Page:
This gives the machine a maximum speed of 17ppm under real-world conditions. We like to see a printer reach half its rated print speed when printing our typical five-page jobs and, obviously, the Phaser 6360VN didn’t quite make that. Subjectively, though, it prints pretty quickly, with a 15 x 10cm photo print taking just 12 seconds; five photos per minute is impressive.
You might expect the print quality from a Xerox machine to be above-average and for black text, we have few complaints. It’s densely black, with no visible spatter and characters are well-formed, with high contrast. There’s a bit of registration difficulty with some colour text, but block colours are generally well handled and text-over-colour also looks sharp.
There are several options for printing colour images such as photographs, and some of these slow print time considerably. The enhanced print mode offered in the PostScript driver does make a difference to output quality, but detail is good, anyway, and the only real fall-off is a rather patchy reproduction of the variegated sky in our test print.
Xerox includes software it calls the Walk-Up driver, which is something like a universal printer driver. The idea is that you load this driver on your laptop and can then print to virtually any recent Xerox printer when you’re away from base, but obviously only in a location which uses Xerox machines.
The costs of running this machine breaks down into a number of parts. The toner itself is available in two capacities – standard and high yield – with high yield cartridges producing 18,000 black pages or 12,000 in colour. So they should, as each of the colour cartridges is £176, with the black one coming in at £105. A complete set is over 80 per cent of the cost of the printer.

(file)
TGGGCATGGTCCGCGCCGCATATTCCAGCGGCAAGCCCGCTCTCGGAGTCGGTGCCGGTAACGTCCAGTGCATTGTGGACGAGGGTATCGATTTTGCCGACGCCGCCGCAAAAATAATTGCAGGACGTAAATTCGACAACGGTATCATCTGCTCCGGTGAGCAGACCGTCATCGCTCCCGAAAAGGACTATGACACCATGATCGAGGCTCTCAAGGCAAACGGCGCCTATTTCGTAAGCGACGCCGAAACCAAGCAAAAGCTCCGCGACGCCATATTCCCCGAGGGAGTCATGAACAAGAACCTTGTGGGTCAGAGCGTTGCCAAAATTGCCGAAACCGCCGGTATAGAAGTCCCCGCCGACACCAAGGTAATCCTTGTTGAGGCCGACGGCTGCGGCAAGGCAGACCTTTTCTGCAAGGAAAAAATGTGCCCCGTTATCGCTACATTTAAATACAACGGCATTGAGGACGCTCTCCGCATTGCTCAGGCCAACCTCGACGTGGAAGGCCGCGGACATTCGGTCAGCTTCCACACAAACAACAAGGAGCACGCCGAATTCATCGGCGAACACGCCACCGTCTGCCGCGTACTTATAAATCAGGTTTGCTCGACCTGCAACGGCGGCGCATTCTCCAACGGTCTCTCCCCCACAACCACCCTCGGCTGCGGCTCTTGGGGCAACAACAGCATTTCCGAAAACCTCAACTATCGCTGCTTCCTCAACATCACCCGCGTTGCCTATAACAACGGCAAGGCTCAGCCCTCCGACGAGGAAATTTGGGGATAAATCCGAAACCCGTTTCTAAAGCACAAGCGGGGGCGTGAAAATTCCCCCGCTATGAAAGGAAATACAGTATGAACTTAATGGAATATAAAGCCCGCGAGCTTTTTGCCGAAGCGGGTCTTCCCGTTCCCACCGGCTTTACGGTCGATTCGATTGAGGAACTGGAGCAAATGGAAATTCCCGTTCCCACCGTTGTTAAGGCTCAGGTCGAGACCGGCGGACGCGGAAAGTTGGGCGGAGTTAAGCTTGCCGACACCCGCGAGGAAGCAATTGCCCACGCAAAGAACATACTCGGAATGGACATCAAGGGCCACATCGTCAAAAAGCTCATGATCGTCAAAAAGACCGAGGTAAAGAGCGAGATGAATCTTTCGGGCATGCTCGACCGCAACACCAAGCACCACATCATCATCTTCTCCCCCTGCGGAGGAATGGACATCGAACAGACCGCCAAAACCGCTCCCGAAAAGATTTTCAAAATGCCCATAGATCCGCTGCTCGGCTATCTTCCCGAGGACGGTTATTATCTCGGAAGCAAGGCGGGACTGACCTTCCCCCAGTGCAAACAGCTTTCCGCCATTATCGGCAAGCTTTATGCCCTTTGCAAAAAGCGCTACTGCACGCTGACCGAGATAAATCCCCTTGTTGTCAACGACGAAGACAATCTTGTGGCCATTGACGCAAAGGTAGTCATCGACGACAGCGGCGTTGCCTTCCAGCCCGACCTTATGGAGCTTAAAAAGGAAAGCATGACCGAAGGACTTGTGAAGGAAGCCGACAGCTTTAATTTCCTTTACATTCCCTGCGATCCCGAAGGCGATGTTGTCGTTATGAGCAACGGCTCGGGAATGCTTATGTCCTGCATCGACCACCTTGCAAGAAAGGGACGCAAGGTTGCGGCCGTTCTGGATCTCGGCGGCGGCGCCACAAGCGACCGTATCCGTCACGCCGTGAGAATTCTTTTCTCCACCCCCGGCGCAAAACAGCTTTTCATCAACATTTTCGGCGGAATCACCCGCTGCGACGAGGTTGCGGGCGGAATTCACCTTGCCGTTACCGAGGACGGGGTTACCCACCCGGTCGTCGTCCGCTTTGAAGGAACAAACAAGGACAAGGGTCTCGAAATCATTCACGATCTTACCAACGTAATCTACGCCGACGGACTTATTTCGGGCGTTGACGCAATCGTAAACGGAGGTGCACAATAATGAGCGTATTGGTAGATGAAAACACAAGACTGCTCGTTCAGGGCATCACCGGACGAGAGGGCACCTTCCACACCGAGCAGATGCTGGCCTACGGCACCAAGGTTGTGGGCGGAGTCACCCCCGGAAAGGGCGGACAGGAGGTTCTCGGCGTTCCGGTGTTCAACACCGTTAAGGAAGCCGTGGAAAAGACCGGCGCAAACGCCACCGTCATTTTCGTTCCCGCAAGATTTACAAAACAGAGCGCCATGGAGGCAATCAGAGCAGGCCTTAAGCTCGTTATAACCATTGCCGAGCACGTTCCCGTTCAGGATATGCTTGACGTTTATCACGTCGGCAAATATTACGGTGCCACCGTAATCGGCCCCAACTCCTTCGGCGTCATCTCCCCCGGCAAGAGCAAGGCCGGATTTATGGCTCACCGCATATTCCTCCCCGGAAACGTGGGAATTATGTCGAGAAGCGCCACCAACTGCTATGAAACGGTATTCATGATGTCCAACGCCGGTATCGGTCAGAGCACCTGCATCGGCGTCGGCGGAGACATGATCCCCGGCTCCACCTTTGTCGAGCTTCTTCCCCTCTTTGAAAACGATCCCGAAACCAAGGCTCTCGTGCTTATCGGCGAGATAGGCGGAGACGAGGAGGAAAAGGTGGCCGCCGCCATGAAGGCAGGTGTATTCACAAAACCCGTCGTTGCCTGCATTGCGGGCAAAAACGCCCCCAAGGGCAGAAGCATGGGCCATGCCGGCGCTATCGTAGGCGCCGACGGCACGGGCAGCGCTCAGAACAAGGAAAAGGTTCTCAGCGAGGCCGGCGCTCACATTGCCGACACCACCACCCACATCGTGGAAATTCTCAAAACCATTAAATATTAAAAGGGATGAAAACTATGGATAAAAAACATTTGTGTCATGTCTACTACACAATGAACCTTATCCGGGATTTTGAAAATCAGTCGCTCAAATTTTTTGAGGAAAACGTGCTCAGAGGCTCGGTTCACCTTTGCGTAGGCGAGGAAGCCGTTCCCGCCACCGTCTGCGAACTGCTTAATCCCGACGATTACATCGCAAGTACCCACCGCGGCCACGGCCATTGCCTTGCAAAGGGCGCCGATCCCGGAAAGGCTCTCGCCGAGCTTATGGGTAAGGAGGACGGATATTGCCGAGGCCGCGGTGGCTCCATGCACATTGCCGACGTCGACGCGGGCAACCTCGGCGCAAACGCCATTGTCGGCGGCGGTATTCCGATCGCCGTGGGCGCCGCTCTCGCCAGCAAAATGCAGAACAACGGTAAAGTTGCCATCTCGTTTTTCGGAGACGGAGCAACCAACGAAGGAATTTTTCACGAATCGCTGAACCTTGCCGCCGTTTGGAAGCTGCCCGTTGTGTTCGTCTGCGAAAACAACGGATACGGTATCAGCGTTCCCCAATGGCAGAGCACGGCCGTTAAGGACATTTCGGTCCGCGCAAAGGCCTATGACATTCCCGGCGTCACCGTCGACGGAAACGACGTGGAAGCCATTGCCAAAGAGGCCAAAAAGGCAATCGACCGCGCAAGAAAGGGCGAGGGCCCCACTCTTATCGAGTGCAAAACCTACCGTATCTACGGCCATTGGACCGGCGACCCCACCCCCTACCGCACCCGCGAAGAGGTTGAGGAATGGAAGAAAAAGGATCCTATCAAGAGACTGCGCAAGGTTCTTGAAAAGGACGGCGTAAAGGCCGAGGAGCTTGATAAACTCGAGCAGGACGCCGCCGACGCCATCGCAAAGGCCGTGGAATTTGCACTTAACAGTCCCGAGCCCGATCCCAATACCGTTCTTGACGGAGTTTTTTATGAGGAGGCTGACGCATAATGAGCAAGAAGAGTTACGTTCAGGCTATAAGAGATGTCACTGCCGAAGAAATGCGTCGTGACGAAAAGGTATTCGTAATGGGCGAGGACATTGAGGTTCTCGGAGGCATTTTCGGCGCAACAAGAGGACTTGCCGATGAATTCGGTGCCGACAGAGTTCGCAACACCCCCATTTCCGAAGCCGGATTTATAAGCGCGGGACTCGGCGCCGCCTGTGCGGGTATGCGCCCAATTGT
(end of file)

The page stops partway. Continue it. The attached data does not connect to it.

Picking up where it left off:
Although the actual price of the cartridges looks high, and you have to factor in an imaging unit and transfer belt every 35,000 pages and a fuser every 100,000 pages, the actual cost per page comes out at 2.01p for a five per cent black text page and 6.05p for a 20 per cent colour one. While these figures aren’t the best we’ve seen from a workgroup printer like this, they’re not unduly high and with the comparatively low purchase price should give you a good, overall cost of ownership figure.
As long as you’ve got a couple of strong people to set this printer up, it provides a good, reasonably fast, colour printing resource for a workgroup or small department. Running costs are average, but cost of ownership should be a good bit lower than average. You have to keep an eye on four separate sets of consumables, but both toner and maintenance parts have extended lifespans, so not too much fiddling around.
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